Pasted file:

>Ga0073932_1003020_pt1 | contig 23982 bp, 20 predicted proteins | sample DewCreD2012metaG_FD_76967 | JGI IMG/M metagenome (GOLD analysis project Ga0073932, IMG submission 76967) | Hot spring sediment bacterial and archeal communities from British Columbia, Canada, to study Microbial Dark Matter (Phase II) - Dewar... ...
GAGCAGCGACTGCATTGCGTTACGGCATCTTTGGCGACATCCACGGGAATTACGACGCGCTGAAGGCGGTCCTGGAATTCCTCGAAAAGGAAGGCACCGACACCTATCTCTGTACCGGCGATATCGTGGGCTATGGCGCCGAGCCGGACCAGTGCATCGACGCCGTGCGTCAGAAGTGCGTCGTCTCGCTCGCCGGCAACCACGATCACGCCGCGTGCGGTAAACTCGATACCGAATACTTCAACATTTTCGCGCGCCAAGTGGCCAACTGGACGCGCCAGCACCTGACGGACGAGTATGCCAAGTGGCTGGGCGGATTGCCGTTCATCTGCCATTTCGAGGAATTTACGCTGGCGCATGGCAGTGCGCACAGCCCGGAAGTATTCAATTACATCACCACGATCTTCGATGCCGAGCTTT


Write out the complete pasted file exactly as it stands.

>Ga0073932_1003020_pt1 | contig 23982 bp, 20 predicted proteins | sample DewCreD2012metaG_FD_76967 | JGI IMG/M metagenome (GOLD analysis project Ga0073932, IMG submission 76967) | Hot spring sediment bacterial and archeal communities from British Columbia, Canada, to study Microbial Dark Matter (Phase II) - Dewar... ...
GAGCAGCGACTGCATTGCGTTACGGCATCTTTGGCGACATCCACGGGAATTACGACGCGCTGAAGGCGGTCCTGGAATTCCTCGAAAAGGAAGGCACCGACACCTATCTCTGTACCGGCGATATCGTGGGCTATGGCGCCGAGCCGGACCAGTGCATCGACGCCGTGCGTCAGAAGTGCGTCGTCTCGCTCGCCGGCAACCACGATCACGCCGCGTGCGGTAAACTCGATACCGAATACTTCAACATTTTCGCGCGCCAAGTGGCCAACTGGACGCGCCAGCACCTGACGGACGAGTATGCCAAGTGGCTGGGCGGATTGCCGTTCATCTGCCATTTCGAGGAATTTACGCTGGCGCATGGCAGTGCGCACAGCCCGGAAGTATTCAATTACATCACCACGATCTTCGATGCCGAGCTTT